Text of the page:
I Want to Grow My Practice … But How? Use a framework to identify expansion opportunities that solve customer problems and build your competitive advantage. In Private Practice
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In Private Practice  |   May 01, 2018
I Want to Grow My Practice … But How?
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Speech, Voice & Prosodic Disorders / Hearing Disorders / School-Based Settings / Practice Management / Professional Issues & Training / Regulatory, Legislative & Advocacy / ASHA News & Member Stories / In Private Practice
In Private Practice   |   May 01, 2018
I Want to Grow My Practice … But How?
The ASHA Leader, May 2018, Vol. 23, 34-36. doi:10.1044/leader.IPP.23052018.34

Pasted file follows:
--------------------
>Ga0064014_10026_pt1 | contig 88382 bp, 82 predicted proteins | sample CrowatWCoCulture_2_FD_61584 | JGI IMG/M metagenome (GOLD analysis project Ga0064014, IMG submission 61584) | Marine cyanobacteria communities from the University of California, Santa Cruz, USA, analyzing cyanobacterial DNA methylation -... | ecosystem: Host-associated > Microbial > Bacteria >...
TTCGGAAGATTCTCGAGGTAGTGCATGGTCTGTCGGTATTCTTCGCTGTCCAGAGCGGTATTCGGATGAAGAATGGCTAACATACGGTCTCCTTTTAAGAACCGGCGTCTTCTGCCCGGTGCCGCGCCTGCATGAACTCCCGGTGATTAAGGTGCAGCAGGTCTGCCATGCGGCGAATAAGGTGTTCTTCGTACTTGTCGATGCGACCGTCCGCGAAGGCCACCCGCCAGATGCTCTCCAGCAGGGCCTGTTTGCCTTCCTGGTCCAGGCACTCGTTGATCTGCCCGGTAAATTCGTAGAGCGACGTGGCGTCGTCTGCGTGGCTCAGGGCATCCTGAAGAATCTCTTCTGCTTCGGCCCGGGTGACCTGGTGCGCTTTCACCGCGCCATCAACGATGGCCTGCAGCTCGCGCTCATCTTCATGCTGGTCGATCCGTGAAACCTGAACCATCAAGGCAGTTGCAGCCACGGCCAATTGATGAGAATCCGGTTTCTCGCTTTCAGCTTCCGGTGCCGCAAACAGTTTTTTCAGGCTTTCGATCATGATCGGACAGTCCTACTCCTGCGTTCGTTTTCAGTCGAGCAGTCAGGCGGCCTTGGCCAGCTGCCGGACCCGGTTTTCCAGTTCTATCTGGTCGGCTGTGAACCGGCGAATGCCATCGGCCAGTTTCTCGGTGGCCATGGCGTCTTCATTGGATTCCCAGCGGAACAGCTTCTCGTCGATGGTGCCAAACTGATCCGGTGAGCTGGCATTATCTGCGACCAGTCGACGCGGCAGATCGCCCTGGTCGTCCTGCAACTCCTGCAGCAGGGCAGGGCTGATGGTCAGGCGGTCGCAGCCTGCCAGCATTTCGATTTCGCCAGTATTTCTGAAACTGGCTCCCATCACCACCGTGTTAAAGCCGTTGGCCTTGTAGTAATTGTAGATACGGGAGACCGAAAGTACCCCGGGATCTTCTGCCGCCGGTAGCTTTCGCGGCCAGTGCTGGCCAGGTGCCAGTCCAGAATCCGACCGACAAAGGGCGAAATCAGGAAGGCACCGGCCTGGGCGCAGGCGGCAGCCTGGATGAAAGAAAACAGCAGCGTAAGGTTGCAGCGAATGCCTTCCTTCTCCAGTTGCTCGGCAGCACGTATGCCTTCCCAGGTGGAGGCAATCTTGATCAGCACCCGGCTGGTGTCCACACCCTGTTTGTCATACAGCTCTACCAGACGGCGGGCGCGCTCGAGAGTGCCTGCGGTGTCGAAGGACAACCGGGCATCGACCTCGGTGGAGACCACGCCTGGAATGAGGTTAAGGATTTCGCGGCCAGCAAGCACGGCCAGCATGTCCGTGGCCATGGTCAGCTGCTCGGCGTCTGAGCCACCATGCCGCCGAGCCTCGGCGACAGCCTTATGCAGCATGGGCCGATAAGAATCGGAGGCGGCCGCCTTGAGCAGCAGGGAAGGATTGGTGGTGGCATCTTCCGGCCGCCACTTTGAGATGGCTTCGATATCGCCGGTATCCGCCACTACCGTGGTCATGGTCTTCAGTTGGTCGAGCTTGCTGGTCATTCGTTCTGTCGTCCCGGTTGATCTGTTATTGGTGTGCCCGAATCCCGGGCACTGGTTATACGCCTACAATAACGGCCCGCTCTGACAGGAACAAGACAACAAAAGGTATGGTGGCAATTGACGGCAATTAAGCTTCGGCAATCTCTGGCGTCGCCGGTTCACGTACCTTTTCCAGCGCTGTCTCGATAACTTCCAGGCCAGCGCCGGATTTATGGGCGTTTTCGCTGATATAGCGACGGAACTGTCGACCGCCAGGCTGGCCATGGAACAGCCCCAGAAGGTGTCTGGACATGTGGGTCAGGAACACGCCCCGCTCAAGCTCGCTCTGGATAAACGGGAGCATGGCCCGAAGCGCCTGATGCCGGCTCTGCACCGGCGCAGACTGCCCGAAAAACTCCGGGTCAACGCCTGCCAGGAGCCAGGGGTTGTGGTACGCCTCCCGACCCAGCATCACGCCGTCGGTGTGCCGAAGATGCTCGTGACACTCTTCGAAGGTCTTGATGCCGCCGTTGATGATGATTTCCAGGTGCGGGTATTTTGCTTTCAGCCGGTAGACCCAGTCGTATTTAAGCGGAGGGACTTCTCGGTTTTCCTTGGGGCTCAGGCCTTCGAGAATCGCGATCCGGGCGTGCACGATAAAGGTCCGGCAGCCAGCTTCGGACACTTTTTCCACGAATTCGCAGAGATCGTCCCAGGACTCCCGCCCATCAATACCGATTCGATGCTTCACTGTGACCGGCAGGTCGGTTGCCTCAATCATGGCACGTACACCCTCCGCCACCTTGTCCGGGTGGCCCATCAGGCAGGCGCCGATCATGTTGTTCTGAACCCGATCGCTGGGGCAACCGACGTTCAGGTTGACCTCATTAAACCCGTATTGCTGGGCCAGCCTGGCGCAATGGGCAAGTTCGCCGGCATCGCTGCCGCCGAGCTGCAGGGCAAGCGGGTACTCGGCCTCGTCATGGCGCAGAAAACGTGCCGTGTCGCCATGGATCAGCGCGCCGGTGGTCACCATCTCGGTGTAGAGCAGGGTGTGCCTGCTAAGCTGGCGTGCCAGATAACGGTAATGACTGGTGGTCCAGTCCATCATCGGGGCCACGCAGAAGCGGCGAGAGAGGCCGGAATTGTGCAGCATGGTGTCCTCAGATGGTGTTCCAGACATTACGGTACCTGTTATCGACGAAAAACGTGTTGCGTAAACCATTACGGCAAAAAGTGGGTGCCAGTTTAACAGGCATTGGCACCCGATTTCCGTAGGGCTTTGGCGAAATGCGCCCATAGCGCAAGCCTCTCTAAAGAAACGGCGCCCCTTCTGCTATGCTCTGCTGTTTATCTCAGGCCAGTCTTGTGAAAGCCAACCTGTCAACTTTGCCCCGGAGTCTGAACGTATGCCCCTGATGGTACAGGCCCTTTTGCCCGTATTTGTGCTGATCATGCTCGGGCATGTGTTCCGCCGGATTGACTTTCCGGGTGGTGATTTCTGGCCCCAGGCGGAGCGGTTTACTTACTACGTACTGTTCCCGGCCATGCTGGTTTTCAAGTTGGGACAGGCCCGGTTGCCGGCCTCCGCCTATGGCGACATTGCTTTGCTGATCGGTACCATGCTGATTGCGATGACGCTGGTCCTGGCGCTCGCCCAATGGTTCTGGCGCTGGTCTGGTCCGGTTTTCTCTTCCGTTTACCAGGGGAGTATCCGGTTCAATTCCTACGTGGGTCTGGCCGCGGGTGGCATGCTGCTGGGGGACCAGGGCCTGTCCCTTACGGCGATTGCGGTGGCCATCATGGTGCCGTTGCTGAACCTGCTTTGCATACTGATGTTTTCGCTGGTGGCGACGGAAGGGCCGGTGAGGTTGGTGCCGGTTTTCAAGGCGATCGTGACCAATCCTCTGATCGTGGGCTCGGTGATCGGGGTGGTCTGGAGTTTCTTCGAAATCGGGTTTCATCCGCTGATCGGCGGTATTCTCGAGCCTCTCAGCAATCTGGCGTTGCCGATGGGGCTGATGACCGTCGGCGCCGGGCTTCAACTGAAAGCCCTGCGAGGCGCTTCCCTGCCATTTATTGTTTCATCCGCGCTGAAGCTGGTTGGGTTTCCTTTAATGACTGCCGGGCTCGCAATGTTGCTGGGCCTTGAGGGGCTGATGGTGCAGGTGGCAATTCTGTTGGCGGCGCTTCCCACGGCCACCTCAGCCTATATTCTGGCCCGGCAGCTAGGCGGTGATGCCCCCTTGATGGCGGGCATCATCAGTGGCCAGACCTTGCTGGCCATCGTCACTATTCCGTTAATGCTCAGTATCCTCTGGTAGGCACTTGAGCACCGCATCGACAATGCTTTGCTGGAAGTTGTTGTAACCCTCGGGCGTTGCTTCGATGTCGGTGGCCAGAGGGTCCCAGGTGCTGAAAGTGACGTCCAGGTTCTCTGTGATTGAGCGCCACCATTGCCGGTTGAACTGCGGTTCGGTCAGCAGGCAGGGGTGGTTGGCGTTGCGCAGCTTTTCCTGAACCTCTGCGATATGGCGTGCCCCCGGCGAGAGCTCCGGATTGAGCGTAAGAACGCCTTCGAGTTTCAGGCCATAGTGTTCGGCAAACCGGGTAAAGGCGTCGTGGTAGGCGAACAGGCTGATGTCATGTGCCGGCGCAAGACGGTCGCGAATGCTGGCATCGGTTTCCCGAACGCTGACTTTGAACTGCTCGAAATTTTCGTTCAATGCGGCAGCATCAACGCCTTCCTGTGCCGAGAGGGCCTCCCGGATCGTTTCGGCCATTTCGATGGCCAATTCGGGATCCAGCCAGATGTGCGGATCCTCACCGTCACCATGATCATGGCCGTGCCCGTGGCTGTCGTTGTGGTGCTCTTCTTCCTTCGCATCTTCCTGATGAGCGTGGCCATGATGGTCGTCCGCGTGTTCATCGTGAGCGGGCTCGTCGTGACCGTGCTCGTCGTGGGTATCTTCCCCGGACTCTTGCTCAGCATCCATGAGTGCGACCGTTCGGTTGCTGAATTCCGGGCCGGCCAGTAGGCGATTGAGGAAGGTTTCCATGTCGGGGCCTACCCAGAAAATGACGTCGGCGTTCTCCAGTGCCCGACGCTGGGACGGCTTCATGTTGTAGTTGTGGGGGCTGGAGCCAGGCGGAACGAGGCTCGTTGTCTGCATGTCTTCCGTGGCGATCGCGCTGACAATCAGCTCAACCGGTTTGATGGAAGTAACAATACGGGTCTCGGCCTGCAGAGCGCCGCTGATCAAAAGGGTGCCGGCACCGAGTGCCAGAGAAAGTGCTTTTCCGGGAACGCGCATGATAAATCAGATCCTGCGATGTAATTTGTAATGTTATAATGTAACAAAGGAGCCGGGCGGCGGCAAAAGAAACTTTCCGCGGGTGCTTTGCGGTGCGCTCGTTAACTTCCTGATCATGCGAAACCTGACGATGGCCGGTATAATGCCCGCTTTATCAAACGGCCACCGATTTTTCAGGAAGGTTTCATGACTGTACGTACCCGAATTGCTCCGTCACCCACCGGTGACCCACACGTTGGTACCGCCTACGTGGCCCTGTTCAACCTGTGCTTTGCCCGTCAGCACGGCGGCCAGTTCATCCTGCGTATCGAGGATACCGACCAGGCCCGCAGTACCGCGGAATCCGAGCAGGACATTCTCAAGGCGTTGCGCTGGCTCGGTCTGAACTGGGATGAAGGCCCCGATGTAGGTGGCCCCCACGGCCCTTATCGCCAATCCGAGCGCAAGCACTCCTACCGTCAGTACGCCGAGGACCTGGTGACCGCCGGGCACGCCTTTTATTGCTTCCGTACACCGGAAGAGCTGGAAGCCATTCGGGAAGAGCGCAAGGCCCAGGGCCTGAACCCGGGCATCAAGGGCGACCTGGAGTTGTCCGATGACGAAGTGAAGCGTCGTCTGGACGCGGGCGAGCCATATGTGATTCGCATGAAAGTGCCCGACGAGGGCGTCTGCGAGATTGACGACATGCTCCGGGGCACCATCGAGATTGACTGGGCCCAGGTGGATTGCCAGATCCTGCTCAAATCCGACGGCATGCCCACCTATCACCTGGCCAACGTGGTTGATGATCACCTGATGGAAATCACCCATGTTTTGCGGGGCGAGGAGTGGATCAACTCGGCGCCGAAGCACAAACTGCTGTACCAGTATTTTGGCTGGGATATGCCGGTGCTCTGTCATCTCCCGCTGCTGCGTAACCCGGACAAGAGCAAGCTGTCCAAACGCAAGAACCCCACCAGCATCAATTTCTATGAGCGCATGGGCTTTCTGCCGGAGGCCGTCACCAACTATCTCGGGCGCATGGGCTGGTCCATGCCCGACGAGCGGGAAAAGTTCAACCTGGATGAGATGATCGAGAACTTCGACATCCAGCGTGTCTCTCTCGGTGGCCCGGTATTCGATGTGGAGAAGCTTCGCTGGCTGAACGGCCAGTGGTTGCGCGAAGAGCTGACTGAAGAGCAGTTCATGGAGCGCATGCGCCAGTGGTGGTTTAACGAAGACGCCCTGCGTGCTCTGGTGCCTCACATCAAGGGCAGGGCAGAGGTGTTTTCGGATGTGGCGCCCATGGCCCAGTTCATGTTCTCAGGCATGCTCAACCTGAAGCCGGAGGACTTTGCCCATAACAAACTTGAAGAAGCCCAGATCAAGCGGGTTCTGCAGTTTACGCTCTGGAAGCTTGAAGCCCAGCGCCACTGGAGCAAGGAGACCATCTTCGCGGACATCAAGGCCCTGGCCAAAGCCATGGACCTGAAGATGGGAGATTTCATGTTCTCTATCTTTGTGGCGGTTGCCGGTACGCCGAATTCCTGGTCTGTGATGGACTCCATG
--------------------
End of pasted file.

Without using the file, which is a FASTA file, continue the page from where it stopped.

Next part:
The ASHA Leader, May 2018, Vol. 23, 34-36. doi:10.1044/leader.IPP.23052018.34
As the owner of a private practice or clinic, you know that you—and your employees—are doing great things for people with speech-language or hearing disorders. And so you might wonder—how can I reach more people who need our skills and expertise?
Whether you’re looking to fill gaps in your client schedule or expand an already thriving business, you have several options for extending your reach. The most effective growth strategy for you depends on a number of factors: for example, your community, the financial health of your business, and whether or not you have a specialization.
Growth opportunities
Below are some strategies, or growth opportunities, to consider. A growth opportunity for your business can fall into four categories:
  • Greater market penetration.

  • New product in your current market.

  • Same product in a new market.

  • New product in a new market.

Are there additional services that you can add to your menu? If you offer only speech-language services, could you hire an occupational therapist and a physical therapist and offer additional types of therapy?